New report from DOE panel finds slow progress on protecting the public from the risks of natural gas development

Today the Shale Gas Subcommittee (SGS) of the Secretary of Energy Advisory Board (SEAB) released a draft of its final report. The report focuses on implementation of the recommendations in the Subcommittee's 90-day report, issued in August. In August NRDC said that the recommendations did not go far enough, but that they were a good start toward protecting the environment and human health, and should be implemented without delay.

Today, the SGS said that "the progress to date is less than the Subcommittee hoped...." The SGS found that, of its 20 recommendations, 14 are "ready for implementation," and comments on the status of each. The key take-away from today's document?

The subcommittee concluded that if action is not taken to reduce the environmental impact of shale gas production, there will be little credible progress toward reducing the environmental impact and a real risk of serious environmental consequences...."

This lack of action is the reason why the CEOs of the nation's largest environmental organizations wrote to President Obama last week and asked him to issue an executive order directing agencies in his administration to adopt any subcommittee recommendations that apply to them without delay.

Some highlights of the report:

  • Regarding protection of clean water, the SGS found that "neither EPA or the states are engaged in developing a systems/lifecycle approach to water management," and that "the present arrangement of shared federal and state responsibility for cradle-to-grave water quality is not working smoothly or as well as it should."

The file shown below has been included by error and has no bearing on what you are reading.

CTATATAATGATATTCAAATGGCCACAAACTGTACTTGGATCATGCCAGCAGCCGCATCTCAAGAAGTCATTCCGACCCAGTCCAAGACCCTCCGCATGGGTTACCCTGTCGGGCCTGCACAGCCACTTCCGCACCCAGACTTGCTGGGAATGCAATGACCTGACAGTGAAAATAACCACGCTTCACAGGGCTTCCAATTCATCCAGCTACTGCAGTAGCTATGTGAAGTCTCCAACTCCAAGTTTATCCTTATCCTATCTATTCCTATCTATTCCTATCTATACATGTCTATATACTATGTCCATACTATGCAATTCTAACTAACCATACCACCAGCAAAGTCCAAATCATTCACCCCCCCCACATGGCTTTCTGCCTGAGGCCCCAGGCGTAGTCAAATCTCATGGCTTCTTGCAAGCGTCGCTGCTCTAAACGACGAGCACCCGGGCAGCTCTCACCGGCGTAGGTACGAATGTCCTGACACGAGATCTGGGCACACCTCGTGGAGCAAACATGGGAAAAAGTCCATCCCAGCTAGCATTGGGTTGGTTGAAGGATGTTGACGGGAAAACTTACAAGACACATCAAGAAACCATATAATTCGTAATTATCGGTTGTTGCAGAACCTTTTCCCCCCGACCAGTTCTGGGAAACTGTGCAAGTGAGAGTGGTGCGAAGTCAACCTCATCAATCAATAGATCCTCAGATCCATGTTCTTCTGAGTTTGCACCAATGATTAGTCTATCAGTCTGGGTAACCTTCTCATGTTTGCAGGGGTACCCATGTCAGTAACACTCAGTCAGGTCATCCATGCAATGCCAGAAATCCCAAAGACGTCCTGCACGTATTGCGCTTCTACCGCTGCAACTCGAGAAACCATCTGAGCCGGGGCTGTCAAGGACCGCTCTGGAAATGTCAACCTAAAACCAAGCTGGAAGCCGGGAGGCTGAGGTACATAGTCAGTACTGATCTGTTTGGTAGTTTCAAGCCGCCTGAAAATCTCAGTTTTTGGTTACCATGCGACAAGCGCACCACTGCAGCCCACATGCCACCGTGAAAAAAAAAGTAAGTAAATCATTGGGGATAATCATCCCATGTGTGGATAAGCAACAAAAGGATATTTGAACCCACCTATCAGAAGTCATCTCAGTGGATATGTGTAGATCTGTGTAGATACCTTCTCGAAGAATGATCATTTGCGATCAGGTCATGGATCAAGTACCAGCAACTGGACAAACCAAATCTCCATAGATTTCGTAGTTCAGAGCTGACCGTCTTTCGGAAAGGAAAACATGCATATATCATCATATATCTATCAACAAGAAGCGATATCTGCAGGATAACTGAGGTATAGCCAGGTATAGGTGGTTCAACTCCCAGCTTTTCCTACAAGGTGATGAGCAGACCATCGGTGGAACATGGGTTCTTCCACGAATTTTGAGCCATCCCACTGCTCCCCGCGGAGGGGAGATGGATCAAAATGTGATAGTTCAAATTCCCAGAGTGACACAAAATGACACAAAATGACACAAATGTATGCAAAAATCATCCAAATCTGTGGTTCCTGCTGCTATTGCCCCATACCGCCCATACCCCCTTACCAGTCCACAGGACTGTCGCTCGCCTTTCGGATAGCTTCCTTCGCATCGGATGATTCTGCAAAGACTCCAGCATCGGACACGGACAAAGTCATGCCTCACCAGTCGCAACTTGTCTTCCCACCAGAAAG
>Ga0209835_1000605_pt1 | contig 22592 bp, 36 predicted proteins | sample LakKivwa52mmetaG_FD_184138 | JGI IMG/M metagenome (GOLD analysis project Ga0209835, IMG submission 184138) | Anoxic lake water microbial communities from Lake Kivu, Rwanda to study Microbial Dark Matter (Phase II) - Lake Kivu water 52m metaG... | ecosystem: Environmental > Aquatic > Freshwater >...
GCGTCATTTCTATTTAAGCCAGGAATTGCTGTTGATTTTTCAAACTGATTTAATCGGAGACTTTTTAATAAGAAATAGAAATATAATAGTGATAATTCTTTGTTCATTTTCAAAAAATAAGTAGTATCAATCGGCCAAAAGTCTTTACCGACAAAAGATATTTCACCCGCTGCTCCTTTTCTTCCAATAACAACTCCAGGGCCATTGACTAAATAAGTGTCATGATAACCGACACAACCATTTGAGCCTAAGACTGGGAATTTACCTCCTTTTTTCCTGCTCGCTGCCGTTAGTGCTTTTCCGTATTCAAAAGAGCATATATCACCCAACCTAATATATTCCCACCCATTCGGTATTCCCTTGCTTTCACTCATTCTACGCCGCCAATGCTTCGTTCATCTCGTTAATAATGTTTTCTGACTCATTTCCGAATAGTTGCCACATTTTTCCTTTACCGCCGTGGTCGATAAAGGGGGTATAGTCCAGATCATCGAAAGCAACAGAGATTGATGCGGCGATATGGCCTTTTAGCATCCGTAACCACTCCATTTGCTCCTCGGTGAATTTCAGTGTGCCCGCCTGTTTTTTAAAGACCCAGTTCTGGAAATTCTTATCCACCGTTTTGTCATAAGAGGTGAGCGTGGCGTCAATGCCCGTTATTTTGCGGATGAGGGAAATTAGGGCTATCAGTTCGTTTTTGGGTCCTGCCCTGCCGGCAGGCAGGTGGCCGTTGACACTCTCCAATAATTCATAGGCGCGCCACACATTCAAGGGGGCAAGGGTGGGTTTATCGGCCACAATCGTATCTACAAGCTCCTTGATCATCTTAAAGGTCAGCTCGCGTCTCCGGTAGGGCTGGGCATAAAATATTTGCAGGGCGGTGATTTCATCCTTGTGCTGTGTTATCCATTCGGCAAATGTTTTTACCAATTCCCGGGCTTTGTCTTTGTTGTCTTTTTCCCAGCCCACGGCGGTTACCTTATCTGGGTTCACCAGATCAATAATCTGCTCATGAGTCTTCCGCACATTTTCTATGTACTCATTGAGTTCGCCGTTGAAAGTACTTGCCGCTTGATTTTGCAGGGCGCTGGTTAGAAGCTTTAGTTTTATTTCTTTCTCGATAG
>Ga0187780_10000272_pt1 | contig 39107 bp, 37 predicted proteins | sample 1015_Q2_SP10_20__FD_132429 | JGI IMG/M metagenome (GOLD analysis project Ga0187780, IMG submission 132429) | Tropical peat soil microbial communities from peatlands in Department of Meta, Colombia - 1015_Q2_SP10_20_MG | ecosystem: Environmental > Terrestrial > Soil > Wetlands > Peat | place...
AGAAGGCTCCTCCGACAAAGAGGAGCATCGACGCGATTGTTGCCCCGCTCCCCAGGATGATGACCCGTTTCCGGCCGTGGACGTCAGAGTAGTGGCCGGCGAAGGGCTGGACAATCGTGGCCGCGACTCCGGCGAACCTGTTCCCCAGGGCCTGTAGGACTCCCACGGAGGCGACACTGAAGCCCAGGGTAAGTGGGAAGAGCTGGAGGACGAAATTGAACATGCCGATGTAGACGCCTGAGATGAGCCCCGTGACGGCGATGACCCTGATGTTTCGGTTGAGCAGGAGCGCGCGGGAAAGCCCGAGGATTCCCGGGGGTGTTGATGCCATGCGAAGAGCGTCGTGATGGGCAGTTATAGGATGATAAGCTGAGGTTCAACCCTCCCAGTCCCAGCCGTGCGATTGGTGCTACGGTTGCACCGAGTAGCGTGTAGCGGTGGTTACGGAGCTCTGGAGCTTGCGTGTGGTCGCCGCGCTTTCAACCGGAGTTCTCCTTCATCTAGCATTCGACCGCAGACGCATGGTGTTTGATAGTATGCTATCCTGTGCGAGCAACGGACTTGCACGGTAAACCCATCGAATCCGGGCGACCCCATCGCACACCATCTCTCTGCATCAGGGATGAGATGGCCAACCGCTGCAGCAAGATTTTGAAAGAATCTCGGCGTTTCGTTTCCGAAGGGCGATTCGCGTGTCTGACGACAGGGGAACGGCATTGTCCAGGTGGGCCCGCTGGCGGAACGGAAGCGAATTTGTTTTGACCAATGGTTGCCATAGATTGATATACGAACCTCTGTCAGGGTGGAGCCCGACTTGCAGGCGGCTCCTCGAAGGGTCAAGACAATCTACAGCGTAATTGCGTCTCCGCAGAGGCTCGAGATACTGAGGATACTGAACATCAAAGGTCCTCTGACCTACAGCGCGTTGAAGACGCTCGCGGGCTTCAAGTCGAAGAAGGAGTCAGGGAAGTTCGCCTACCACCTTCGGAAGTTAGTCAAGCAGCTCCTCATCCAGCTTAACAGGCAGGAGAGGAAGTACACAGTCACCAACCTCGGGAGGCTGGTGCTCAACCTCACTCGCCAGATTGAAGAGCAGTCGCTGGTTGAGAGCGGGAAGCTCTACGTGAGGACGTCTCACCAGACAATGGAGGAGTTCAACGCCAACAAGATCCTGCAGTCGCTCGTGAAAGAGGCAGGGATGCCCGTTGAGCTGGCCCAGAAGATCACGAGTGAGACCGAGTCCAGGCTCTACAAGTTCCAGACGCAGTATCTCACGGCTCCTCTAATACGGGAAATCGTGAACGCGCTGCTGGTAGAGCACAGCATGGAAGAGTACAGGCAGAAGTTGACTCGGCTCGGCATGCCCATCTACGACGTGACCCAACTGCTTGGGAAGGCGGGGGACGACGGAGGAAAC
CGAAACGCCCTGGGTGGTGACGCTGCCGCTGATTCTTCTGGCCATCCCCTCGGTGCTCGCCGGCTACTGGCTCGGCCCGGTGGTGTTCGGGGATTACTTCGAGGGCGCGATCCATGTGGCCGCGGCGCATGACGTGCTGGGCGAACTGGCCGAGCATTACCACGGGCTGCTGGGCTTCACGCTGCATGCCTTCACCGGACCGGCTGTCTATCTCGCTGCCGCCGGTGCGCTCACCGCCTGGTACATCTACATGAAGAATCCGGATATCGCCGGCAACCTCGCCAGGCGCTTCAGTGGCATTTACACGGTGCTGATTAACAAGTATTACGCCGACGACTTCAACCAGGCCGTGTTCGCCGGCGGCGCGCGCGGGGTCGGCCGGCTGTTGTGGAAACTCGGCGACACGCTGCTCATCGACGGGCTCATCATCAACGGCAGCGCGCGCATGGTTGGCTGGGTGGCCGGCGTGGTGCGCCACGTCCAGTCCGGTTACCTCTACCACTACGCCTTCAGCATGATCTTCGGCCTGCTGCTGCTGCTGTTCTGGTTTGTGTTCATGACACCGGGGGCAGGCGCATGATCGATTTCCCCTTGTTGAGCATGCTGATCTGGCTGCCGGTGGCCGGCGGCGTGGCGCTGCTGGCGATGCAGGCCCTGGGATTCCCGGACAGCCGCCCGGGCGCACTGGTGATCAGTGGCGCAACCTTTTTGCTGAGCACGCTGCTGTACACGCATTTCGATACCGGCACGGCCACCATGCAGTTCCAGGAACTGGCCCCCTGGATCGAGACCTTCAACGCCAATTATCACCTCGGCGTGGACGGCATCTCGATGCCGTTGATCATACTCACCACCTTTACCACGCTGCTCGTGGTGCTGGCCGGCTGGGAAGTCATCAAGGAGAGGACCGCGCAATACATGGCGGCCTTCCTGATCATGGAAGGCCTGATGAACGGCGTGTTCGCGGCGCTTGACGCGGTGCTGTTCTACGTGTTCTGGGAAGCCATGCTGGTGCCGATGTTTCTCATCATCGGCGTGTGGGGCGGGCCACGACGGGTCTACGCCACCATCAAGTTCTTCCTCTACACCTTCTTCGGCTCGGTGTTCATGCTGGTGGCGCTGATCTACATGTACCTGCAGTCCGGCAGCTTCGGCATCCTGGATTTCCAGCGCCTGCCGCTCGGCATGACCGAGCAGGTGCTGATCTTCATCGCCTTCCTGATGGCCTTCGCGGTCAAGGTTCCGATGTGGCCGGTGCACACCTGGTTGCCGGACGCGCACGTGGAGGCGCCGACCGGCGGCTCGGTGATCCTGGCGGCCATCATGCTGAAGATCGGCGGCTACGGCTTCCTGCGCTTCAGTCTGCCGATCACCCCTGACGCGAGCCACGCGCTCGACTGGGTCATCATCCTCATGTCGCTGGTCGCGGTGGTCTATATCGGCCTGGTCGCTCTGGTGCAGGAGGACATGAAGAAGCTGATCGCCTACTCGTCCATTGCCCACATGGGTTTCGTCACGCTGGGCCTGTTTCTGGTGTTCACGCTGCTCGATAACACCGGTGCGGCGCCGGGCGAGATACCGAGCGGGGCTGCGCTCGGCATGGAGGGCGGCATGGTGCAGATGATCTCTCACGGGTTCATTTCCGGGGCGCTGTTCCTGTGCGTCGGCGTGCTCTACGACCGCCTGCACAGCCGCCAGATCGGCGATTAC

• When it comes to controlling air pollution, the SGS supports the Environmental Protection Agency's proposed new rules to control dangerous emissions from natural gas facilities, but calls on EPA to extend these rules to all sources, to directly regulate methane, a potent greenhouse gas, and to avoid weakening requirements for the natural gas industry to report its greenhouse gas emissions. NRDC agrees.
  • The SGS supports the Department of the Interior's stated plan to issue a new rule requiring the disclosure of hydraulic fracturing chemicals. NRDC agrees, but thinks DOI needs to go much farther in updating its standards for oil and gas leasing. DOI has taken some steps in leasing reform, but as the nation's largest manager of oil and gas resources, DOI needs to do more. It can and should be a model for reducing the environmental footprint of natural gas production. DOI should require the most effective methods into leasing of federal minerals and illustrate how to best protect public health and the environment.
  • The SGS supports the EPA's scientific study into the impacts of hydraulic fracturing on drinking water, but points out that no one should wait until the study's final conclusions to take action--given what we know today about the risks. The subcommittee also calls for an end to diesel use in fracking.

In August, NRDC said that the 90-day report was a good start but that the SGS should include a second set of broader and more comprehensive recommendations in its final report. The SGS did not take that step. We also called on the Obama administration to develop an action plan to implement the recommendations right away. That hasn't happened either.

As NRDC's President, Frances Beinecke, blogged, we can't support fracking unless we're convinced that local communities, watersheds and habitat are protected to the maximum possible extent from the risks it presents, and that state and federal authorities have the tools they need to enforce essential safeguards. Unfortunately, as today's SGS report reveals, regulators have still not taken enough action to ensure the needed level of protection.

This report will be reviewed by the SEAB in a public session on Monday, November 14th. NRDC President Frances Beinecke, a member of the SEAB, will participate in that review. Members of the public can submit written comments on this draft report; directions for doing that are on the DOE website.

Thanks to Kit Kennedy for co-writing this blog post.